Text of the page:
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Presence of autism, hyperserotonemia, and severe expressive language impairment in Williams-Beuren syndrome



Deletion of the Williams-Beuren syndrome (WBS) critical region (WBSCR), at 7q11.23, causes a developmental disorder commonly characterized by hypersociability and excessive talkativeness and often considered the opposite behavioral phenotype to autism. Duplication of the WBSCR leads to severe delay in expressive language. Gene–dosage effects on language development at 7q11.23 have been hypothesized.


Molecular characterization of the WBSCR was performed by fluorescence in situ hybridization and high-resolution single-nucleotide polymorphism array in two individuals with severe autism enrolled in a genetic study of autism who showed typical WBS facial dysmorphism on systematic clinical genetic examination. The serotonin transporter promoter polymorphism (5-HTTLPR, locus SLC6A4) was genotyped. Platelet serotonin levels and urinary 6-sulfatoxymelatonin excretion were measured. Behavioral and cognitive phenotypes were examined.


The two patients had common WBSCR deletions between proximal and medial low copy repeat clusters, met diagnostic criteria for autism and displayed severe impairment in communication, including a total absence of expressive speech. Both patients carried the 5-HTTLPR ss genotype and exhibited platelet hyperserotonemia and low melatonin production.


Our observations indicate that behaviors and neurochemical phenotypes typically associated with autism can occur in patients with common WBSCR deletions. The results raise intriguing questions about phenotypic heterogeneity in WBS and regarding genetic and/or environmental factors interacting with specific genes at 7q11.23 sensitive to dosage alterations that can influence the development of social communication skills. Thus, the influence of WBSCR genes on social communication expression might be dramatically modified by other genes, such as 5-HTTLPR, known to influence the severity of social communication impairments in autism, or by environmental factors, such as hyperserotonemia, given that hyperserotonemia is found in WBS associated with autism but not in WBS without autism. In this regard, WBS provides a potentially fruitful model with which to develop integrated genetic, cognitive, behavioral and neurochemical approaches to study genotype–phenotype correlations, possible gene–environment interactions and genetic background effects. The results underscore the importance of considering careful clinical and molecular genetic examination of individuals diagnosed with autism.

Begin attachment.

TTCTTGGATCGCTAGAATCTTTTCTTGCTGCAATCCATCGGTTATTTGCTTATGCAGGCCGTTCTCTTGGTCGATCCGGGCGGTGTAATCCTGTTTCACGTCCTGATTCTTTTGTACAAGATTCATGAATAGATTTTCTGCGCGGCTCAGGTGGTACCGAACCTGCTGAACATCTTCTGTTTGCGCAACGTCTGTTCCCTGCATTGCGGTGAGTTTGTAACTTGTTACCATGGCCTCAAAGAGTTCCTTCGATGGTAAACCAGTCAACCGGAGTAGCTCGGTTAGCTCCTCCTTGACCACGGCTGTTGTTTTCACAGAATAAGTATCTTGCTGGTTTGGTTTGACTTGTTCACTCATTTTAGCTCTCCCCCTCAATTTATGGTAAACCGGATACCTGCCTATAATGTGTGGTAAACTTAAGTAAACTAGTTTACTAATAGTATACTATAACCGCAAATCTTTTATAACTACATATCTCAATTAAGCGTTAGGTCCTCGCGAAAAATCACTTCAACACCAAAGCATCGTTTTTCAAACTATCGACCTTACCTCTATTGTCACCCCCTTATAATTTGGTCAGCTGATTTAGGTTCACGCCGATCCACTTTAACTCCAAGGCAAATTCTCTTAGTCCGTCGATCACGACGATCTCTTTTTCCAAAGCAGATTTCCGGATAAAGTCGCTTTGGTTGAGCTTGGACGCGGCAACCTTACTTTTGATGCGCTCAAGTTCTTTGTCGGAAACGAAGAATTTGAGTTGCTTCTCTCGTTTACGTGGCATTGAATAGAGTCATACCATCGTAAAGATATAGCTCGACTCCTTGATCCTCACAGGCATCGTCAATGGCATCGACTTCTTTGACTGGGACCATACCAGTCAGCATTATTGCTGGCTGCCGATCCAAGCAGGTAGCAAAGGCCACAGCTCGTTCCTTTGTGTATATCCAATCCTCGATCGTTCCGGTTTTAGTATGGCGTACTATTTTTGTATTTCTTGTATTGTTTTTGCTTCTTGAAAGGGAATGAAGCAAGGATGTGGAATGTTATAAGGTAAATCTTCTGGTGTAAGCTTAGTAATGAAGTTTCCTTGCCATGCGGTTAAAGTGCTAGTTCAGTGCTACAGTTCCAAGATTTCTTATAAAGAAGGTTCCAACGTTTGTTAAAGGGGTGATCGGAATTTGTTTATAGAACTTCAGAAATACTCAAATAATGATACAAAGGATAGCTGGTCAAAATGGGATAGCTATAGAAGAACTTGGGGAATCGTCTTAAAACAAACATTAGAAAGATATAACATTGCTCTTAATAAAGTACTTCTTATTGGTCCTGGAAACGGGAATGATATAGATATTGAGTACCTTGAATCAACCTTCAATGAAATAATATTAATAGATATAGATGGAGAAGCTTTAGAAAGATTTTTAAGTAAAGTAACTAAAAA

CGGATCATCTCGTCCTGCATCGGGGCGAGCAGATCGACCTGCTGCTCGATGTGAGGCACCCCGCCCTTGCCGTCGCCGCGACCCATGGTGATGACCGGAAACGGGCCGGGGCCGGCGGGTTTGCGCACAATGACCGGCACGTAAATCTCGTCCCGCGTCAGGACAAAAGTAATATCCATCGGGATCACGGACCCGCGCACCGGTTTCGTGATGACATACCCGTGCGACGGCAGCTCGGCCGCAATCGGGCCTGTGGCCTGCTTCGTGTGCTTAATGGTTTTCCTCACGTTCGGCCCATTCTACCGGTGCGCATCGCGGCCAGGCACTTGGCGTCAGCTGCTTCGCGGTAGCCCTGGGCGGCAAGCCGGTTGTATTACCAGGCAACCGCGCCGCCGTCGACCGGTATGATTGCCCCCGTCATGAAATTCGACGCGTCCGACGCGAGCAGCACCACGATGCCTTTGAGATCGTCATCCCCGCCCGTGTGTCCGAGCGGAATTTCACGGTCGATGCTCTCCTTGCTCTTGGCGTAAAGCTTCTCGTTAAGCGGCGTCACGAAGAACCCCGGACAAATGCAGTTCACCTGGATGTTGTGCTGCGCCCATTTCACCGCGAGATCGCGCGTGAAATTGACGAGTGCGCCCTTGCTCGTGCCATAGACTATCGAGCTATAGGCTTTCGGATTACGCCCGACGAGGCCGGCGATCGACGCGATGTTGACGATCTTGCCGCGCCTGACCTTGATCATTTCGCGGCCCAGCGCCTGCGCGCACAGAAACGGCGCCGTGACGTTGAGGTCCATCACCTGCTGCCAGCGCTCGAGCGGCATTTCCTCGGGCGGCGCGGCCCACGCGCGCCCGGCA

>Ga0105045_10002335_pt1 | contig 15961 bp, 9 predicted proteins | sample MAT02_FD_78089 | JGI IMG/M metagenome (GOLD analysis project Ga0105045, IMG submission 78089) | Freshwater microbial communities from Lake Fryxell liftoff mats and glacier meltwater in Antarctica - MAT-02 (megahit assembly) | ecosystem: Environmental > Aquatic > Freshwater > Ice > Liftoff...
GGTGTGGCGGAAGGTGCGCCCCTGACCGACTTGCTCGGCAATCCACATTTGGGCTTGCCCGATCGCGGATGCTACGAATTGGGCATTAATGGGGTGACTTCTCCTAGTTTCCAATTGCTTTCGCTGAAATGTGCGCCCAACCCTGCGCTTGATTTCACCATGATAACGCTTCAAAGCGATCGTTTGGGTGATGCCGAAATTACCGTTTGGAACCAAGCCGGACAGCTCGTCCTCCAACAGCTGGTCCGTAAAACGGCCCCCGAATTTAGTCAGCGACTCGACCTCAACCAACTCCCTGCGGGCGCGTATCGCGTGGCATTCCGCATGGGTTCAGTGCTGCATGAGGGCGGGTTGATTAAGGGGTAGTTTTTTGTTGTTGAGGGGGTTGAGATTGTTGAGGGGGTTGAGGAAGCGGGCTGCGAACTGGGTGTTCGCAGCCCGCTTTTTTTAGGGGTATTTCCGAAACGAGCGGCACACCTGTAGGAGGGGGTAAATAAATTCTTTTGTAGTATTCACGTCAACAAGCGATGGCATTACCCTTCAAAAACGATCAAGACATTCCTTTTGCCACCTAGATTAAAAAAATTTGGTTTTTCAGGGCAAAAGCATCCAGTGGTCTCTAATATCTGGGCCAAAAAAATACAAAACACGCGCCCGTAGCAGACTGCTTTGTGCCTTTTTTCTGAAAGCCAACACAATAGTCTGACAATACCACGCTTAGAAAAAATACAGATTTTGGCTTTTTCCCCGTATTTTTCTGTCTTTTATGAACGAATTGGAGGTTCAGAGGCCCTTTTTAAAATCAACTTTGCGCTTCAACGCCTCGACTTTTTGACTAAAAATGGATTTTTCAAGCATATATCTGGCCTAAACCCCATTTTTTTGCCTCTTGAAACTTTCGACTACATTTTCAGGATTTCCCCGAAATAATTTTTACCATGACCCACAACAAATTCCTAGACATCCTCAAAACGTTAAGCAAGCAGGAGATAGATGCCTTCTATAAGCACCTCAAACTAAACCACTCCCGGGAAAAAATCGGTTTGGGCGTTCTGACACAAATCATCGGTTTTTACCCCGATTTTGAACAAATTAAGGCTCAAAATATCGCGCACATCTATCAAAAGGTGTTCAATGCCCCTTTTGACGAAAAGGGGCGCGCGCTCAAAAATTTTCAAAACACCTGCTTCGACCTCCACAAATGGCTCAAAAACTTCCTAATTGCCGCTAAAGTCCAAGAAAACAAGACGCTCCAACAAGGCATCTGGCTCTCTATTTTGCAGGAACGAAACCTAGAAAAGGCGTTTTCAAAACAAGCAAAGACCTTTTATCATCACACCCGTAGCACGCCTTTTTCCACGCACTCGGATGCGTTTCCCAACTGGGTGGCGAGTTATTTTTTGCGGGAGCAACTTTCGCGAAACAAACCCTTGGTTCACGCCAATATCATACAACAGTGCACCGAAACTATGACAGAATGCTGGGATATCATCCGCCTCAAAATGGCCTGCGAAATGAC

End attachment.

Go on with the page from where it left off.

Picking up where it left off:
Williams-Beuren syndrome (WBS) is a developmental disorder caused by a hemizygous recurrent deletion of the WBS critical region (WBSCR) at chromosomal band 7q11.23, which includes ELN (gene coding for elastin) and 27 additional coding genes [1]. The common deletion results from recombination between misaligned low copy repeat (LCR) sequences flanking the critical region. Three LCR clusters have been delineated: centromeric, medial and telomeric. Each LCR cluster is broken down in highly homologous subregions (blocks A, B and C). The deletions arise as a consequence of a nonallelic homologous recombination. The deletion occurs between proximal and medial LCRs in about 95% of WBS cases, and it occurs between proximal and distal LCRs in the remaining cases. The size of the deletion is approximately 1.55 Mb for the small deletion and approximately 1.84 Mb for the larger one [15]. However, the precise size depends upon the exact position of the breakpoints in each block.